Happy Monday! I shared this project over at The 36th Avenue for my monthly contributor post a little while ago and I wanted to share it here with all of you too!
Right now, I am in the middle of a kitchen remodel so naturally anything kitchen related is at the top of mind. I’ve been browsing online like crazy looking for ideas and I was so excited when I stumbled upon this awesome kitchen sign from Pottery Barn. The only issue is that it is a whopping $79 and I just couldn’t bring myself to spend that much money on a little sign, so I bet you can guess where I am going with this… yes, I decided to do a little Pottery Barn Knock Off project and share it with all of you!
Here is the original sign from Pottery Barn that first inspired me. So cool, right?! But is it worth $79?
Are you ready to learn how you can make it for a fraction of the cost?
19 1/2″ X 5 3/4″ Black Picture Frame (or something similar in size)
Silhouette Cutting Machine
Black and White Vinyl
I lucked out and found an old picture frame laying around my house that fit the shape of the kitchen sign perfectly, so this turned into both an upcycle and knock-off project for me! Bonus.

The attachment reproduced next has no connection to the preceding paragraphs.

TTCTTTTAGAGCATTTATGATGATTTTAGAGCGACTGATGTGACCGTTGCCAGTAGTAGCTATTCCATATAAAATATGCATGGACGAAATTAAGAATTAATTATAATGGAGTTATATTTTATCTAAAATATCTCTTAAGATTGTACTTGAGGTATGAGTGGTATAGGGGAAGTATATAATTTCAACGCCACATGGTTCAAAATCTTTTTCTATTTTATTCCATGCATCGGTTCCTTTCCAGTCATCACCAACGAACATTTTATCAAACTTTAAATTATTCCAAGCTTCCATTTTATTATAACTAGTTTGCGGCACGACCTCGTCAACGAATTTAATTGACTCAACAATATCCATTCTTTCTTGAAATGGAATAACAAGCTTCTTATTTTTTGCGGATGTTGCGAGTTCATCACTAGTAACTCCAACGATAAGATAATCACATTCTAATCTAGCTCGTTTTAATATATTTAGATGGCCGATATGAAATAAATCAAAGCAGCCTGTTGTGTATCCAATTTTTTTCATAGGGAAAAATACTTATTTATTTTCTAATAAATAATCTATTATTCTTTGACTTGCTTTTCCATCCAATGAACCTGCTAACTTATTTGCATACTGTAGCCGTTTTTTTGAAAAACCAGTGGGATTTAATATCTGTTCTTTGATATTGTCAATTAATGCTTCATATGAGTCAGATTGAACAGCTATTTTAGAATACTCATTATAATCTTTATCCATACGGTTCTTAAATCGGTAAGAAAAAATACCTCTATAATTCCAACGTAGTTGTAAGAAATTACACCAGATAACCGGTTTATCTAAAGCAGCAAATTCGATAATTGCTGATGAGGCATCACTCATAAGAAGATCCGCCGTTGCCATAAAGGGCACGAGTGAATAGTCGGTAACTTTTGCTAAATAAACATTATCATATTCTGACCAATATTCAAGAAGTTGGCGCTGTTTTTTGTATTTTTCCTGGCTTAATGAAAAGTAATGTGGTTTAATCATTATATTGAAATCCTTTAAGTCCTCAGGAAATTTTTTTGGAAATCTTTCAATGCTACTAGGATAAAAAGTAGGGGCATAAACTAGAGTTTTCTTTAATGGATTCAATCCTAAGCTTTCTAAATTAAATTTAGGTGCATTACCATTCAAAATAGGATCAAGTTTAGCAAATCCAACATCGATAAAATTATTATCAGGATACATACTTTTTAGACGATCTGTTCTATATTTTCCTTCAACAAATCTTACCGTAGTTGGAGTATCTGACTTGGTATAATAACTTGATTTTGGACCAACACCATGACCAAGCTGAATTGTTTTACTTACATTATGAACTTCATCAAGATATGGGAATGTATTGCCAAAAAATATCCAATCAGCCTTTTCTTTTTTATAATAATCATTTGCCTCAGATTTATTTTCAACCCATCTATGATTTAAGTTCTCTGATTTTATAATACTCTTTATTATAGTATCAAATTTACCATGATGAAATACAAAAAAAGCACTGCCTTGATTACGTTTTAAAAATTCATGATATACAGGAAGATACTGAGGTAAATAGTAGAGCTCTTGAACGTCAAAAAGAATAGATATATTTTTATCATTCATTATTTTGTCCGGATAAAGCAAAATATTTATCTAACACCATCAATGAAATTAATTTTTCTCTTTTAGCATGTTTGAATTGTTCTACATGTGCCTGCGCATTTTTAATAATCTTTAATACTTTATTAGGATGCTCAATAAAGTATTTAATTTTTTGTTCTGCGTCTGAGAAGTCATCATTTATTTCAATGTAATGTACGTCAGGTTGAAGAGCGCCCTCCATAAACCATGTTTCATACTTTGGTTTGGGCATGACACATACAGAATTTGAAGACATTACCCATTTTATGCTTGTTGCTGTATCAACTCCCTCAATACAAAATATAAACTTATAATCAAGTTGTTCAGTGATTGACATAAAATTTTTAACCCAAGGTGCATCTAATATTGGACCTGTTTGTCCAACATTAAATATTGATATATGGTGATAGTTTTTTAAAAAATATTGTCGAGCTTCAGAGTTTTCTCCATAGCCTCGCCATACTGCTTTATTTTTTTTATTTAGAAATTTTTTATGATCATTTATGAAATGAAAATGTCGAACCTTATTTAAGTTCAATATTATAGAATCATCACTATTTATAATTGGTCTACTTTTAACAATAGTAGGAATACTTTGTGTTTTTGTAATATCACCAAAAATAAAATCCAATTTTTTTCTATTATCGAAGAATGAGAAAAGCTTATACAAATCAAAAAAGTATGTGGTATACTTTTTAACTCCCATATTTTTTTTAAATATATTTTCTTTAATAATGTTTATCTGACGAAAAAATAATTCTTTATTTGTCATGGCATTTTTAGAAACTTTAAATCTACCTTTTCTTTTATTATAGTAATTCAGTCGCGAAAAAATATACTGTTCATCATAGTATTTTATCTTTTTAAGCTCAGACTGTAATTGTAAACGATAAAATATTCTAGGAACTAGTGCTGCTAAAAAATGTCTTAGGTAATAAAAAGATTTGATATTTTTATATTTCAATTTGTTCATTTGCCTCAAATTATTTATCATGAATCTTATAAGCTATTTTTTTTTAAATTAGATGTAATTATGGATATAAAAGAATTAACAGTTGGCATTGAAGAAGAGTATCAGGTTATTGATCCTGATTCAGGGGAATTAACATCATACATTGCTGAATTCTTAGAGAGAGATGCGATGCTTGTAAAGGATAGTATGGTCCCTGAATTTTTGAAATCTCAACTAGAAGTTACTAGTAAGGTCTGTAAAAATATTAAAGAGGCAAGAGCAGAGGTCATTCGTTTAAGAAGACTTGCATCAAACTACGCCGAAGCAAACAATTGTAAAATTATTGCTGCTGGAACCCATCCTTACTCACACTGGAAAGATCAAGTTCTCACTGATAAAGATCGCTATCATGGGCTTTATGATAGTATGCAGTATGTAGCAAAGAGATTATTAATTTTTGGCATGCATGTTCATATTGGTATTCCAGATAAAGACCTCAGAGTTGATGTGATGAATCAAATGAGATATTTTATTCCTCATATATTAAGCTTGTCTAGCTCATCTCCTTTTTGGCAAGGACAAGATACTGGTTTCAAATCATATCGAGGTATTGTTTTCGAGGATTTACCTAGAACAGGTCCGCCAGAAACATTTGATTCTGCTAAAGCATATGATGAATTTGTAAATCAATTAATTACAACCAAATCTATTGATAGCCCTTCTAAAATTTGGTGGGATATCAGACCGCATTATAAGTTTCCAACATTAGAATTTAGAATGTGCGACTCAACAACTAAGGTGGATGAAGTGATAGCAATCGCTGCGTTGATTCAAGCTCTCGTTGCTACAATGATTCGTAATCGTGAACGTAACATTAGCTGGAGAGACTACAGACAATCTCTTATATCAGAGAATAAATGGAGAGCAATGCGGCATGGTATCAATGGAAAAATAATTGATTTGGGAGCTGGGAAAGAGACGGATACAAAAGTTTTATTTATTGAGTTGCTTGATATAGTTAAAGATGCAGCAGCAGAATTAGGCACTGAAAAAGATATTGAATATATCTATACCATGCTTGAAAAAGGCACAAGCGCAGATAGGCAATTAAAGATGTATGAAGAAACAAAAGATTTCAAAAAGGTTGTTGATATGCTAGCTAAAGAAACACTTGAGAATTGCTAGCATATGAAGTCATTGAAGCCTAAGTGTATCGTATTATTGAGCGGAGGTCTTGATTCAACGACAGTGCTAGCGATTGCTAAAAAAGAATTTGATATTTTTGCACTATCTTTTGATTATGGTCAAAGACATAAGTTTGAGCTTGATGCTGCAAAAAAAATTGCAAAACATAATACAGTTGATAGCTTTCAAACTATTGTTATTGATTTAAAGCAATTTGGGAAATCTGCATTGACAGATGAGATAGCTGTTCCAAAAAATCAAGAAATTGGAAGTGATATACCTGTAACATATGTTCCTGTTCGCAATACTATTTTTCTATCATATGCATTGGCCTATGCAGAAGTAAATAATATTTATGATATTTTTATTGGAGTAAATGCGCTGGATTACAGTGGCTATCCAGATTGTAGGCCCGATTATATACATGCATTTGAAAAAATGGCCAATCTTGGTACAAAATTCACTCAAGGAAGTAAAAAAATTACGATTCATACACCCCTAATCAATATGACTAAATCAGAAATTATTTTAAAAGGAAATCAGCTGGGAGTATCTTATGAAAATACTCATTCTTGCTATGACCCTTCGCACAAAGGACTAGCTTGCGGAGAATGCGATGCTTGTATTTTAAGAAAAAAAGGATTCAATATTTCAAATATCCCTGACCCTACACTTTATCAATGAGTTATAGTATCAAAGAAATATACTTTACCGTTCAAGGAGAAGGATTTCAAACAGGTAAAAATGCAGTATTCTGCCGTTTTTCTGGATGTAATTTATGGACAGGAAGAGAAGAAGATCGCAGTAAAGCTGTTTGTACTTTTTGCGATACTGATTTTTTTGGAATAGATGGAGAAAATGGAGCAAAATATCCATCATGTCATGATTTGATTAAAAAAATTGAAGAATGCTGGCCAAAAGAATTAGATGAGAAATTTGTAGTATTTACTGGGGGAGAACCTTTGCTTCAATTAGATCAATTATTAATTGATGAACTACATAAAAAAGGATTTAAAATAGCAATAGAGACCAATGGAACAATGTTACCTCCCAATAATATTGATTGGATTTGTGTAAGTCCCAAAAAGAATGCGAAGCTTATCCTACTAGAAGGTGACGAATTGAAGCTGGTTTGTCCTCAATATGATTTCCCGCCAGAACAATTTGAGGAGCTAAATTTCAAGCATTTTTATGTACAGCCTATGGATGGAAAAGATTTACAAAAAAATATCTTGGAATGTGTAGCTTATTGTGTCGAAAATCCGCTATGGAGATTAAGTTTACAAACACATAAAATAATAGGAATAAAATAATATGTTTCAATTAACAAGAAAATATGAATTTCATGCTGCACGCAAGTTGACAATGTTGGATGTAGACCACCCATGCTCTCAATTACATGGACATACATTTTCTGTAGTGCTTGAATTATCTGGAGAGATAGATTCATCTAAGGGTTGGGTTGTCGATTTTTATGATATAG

Next, I purchased my black and white Silhouette Vinyl and I was ready to roll.The original PB sign uses a cream background, but I changed it to white to better fit the style of my kitchen.
I started by covering a piece of heavy tag board in the white vinyl and cut it to fit the size of the frame.
Then, in my Silhouette program I created the graphic for the sign using Avenir Next Condensed Demi Bold font in all caps, size 354. I drew a boarder around the letters with a curved edge to really complete the look. Once your design is complete, cut the design onto your black vinyl.
Using transfer paper, carefully apply the black vinyl directly onto the board covered in white and gently peel off the transfer paper. Place it back in the frame. It is really that easy!
And now you have your very own industrial kitchen sign for a fraction of the cost! Because I already had a frame on hand, I only spent around $4 for this project, but it may run you a little more depending on the quality of frame that you buy.